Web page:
I would choose option 2, as I have heard from many residents that costs are already too high as it is, and I don’t think a tax raise specifically for downtown beautification would be fair. The city is facing infrastructure deficits that are more pressing than beautification projects. I would push for the city to pursue measures to reduce costs within administration and the O&M budget to avoid additional costs being placed on residents as much as possible. I do support revitalization of the downtown core, but I think the city needs to be creative in how this is achieved. In my opinion, incentivizing business and development downtown, and alleviating homelessness will contribute more to downtown revitalization than capital investment by the city alone. If the option had been to raise taxes slightly, just to increase access for families to recreation facilities, I might have considered it.

Beaton MacKenzie – Unclear

The city needs to be more efficient in it’s delivery of services and live within their means of operation. The city should be able to set a tax base for operation and maintenance and not subsidize through user fees. They may proclaim that they have not raised taxes, but a third of their budget revenues come from user fees. Those fees have increased substantially over the past two years.

Phil Moon Son – None of the options

During discussions related to a motion, changes are often made through the process. Given the limited information provided I would opt to defer this back to administration or committee for more information, and review issues such as how taxes, fees or beautification costs would increase or decrease. However in general I think property taxes should remain status quo.

Shauna Morgan – Motion #2

The closest option I would support is the #2 status quo option, for the following reasons:

I commit to looking for creative ways to improve programs and services and revitalize our downtown without increasing either user fees or taxes.

This City cannot afford to give up on our downtown. It is still the central area where most people work, many live and where we enjoy arts, culture and restaurants. We don’t need to make it look fancy, we need to clean it up and make it feel like home – creating an atmosphere where people treat each other and the space with respect.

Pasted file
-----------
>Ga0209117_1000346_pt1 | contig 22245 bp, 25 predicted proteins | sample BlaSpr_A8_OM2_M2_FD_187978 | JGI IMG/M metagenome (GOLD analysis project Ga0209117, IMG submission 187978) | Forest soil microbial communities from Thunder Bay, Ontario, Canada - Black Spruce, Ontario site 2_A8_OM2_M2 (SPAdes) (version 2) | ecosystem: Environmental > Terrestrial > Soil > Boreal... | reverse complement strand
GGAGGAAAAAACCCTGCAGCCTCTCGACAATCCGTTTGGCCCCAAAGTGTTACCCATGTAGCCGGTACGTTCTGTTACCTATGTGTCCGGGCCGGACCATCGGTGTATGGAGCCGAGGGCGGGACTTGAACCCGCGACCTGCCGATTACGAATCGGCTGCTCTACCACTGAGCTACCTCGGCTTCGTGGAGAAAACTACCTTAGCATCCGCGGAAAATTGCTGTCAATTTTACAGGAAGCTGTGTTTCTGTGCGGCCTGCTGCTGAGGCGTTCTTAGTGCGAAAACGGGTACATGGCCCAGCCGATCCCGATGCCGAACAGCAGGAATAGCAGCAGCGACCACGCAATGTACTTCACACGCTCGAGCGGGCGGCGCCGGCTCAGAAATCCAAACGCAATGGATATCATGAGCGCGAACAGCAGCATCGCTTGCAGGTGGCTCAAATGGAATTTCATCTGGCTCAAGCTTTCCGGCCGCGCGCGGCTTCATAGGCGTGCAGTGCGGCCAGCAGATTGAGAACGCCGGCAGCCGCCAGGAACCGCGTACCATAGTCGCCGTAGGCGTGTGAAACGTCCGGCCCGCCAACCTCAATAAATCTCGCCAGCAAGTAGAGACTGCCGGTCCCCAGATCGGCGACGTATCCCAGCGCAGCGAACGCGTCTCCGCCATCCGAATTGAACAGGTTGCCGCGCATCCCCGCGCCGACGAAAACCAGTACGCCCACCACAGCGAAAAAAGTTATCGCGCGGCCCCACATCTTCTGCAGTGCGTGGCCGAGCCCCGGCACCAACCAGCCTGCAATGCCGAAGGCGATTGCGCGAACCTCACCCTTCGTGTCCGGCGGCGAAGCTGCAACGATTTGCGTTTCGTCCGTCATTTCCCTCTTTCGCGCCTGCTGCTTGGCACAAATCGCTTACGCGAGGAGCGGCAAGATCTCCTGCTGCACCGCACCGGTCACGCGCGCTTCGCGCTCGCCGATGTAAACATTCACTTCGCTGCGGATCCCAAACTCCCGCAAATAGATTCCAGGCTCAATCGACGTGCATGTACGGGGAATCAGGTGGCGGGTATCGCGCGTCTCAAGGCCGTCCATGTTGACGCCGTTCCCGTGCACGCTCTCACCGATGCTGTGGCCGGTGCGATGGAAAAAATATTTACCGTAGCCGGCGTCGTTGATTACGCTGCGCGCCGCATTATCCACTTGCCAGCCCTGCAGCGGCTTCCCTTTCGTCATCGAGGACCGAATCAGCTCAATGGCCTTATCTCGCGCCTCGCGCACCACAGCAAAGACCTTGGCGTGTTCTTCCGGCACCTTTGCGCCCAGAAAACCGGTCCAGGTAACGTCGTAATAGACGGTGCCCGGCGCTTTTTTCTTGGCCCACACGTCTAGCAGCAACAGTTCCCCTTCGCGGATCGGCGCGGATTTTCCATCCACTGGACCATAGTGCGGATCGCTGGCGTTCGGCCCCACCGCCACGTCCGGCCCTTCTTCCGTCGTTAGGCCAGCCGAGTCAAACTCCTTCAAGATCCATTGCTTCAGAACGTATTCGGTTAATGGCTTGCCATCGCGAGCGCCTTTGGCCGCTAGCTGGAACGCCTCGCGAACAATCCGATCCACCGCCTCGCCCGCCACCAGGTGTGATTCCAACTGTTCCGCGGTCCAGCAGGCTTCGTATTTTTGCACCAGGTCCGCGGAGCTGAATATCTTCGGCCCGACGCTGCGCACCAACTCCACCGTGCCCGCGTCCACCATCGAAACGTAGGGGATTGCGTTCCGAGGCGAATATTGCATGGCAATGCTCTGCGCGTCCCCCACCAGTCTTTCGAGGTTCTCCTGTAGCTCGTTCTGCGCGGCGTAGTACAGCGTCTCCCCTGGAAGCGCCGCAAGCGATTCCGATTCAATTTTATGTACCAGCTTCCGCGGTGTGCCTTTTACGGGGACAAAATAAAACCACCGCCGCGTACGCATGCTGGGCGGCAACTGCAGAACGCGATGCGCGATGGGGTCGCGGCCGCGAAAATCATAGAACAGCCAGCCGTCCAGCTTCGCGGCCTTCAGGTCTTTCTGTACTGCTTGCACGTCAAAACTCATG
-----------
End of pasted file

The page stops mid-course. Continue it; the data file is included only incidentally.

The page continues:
I support accessible and affordable recreation opportunities, which is why I support the existing Recreation for All program which offers free Flex-passes to low-income families.

I am not aware of widespread concern about existing dump tipping fees, plus we should maintain incentives for people to recycle, reuse and compost as much as possible.

Niels Konge – An amendment

I would pose an amendment. Keep property taxes the same, cut funding for the downtown beautification, and use that money for sidewalks and roads as well as the water connection relief fund.

Dane Mason – Motion #2

The City’s most direct influence on cost of living is through property tax. It affects homeowners, rental prices, and the cost of goods and services. Last year, the high tax rate changes for Kam Lake properties had to balance on business owners’ bottom lines. You can absorb a little tax increase, but when it’s over double or triple your current rate all at once, that burden gets passed on to Yellowknife consumers in the form of higher prices.

The proposed option I’m closest to supporting out is keeping property taxes the same, and maintaining zero increase to user fees and recreation facilities. In a real situation, I would be in support of finding alternatives – for example, let’s cut the downtown beautification budget for a while and use the money to fill in some potholes and put in a traffic light or two, and prevent an increase in taxes or fees.

Adrian Bell – None of the options

As someone who takes budgeting seriously and who expects to be held accountable for media responses, I’m not prepared to provide a hypothetical answer to a “not 100% realistic” (your words) question. Your scenario is overly simplistic and ignores the many other factors and hours of debate that go into a decision such as this. I will say I don’t think cutting taxes for the sake of cutting taxes is either desirable or realistic, but nor do I think we’ve found all the efficiencies that are out there to be found. I would like the opportunity to keep looking. I also believe we need to use tools other than beautification in addressing our downtown problems. See my platform for more on this point. On fees, I generally believe in a cost-recovery approach, but there are certain fees that need to be reviewed for fairness.

Jugjit More-Curran – None of the options

My primary reason for running in this election is so I can work on behalf of Yellowknife families to reduce the cost of living and working here. In assessing the three options through that lens, I find neither is an acceptable motion that I could support. Higher taxes combined with lower fees in theory serve to cancel each other out, which means we’d get the status quo. The same taxes and same fees, that’s obviously a vote for the status quo. Lower taxes combined with higher fees, again they result in the status quo. I would work to find a fourth option that actually leaves more in people’s household budgets each month. I’m not interested in simply playing games with whether we’ll call the money residents pay to run their City a tax or a fee. Yellowknifers need to be able to expect more from council.

Mark Bogan – Motion # 2My aim as City Councillor is to reduce frivolous expenses while freezing taxes plus recreation and tipping fees by getting back to basics.I will also research how foreign Countries are dealing with climate change. The permafrost is weakening and can cause sink holes on roads and properties. I will look for ways to better methods of re-surfacing our roads while increasing their durability.

We did not hear back from Thom Jarvis.